Rare-earth Element Extraction From Coal Research Praised by Energy Secretary

Penn State’s project draws attention during recent visit to PA coal company.
Rare-earth Element Extraction From Coal Research Praised by Energy Secretary - News

Updated: October 23, 2017

Rare-earth Element Extraction From Coal Research Praised by Energy Secretary

Image: Sarma Pisupati

Penn State Earth and Mineral Engineering researchers are working with three industry partners through a $1 million grant from the Department of Energy’s office of Fossil Energy to look at profitably extracting rare earth elements(REEs) from coal regions in eastern Pennsylvania. In 2016, the Penn State team found a cost effective and environmentally friendly way to extract REEs from coal and coal byproducts. The grant will provide an opportunity for lab testing and to design a pilot plant for the production of salable REEs.

The team will focus on using pressure filtration extraction and ion-exchange/ion-chromatography processes to separate solids and fluids. The REE-enriched fluids would then have the REEs extracted and allow the liquids to be reused back into the system. The process is environmentally friendly as no additional resources are being mined, and the liquids are recyclable.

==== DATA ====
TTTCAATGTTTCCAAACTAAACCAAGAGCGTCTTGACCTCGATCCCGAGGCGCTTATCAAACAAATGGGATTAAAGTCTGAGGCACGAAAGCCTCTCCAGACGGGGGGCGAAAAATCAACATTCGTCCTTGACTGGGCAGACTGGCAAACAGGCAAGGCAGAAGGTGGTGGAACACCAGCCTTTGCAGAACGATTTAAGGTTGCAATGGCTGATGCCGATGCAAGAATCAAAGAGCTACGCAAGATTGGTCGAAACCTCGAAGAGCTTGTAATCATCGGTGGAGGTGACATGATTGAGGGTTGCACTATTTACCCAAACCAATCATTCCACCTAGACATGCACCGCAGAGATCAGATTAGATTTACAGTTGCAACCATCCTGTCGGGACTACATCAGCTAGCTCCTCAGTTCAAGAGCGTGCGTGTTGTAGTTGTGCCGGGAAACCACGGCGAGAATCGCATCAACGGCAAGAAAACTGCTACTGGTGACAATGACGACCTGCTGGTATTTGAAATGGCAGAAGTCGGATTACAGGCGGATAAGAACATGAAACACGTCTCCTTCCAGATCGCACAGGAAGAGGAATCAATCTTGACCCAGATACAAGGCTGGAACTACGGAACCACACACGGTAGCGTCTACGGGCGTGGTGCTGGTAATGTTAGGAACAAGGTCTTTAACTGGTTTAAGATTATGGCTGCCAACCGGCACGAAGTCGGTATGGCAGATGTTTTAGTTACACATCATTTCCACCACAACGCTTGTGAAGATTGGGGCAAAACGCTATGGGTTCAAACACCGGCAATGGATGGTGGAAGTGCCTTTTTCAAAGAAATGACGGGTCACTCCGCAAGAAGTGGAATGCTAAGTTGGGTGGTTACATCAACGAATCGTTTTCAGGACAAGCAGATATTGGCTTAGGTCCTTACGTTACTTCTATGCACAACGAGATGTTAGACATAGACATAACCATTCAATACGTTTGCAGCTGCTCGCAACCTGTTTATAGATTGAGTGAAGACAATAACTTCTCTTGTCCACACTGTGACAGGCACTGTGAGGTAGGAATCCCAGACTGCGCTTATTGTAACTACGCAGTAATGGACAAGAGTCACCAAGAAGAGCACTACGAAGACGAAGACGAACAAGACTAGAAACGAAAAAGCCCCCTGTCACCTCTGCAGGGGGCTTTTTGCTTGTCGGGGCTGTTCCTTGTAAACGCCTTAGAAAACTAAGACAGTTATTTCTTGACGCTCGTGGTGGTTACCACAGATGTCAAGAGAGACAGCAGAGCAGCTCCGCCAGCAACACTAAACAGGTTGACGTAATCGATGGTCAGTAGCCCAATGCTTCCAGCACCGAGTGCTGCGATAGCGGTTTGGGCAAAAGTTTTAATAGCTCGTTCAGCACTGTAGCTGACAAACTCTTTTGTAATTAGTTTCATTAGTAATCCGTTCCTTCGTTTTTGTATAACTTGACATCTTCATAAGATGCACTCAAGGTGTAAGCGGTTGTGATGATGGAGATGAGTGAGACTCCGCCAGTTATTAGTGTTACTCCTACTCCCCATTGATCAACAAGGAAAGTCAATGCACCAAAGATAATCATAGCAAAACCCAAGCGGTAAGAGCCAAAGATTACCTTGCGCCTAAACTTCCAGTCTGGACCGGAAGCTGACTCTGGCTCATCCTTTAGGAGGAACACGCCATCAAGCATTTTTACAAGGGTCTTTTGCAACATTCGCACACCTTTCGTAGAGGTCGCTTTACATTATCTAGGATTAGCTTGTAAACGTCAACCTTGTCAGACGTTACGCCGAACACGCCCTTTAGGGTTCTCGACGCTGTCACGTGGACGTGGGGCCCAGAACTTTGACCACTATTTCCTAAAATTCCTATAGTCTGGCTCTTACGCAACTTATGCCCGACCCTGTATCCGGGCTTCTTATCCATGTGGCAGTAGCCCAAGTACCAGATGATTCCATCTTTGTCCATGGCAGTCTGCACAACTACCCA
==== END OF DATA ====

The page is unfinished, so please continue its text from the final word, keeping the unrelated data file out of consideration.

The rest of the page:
On a recent visit to a coal mine, U.S. Secretary of Energy Rick Perry highlighted the importance of this Penn State-industry collaboration. "I don’t think we can overstate how important the development of rare earth elements out of our anthracite coal is and the potential it’s going to have," Perry said during his remarks. "Our goal is clear. It's to develop an economically competitive supply of rare earth elements."

There are 17 rare earth elements that are found in the Earth’s crust that have unique properties, making them valuable in technology components used for national defense, computer systems, transportation and health care. Currently, the US imports almost all its rare earth elements, of which China produces about 85% of the world’s REEs. The research is important for national security to have the capability of producing our own elements rather than depending on foreign sources.

To read more on the research please see the full story from Penn State News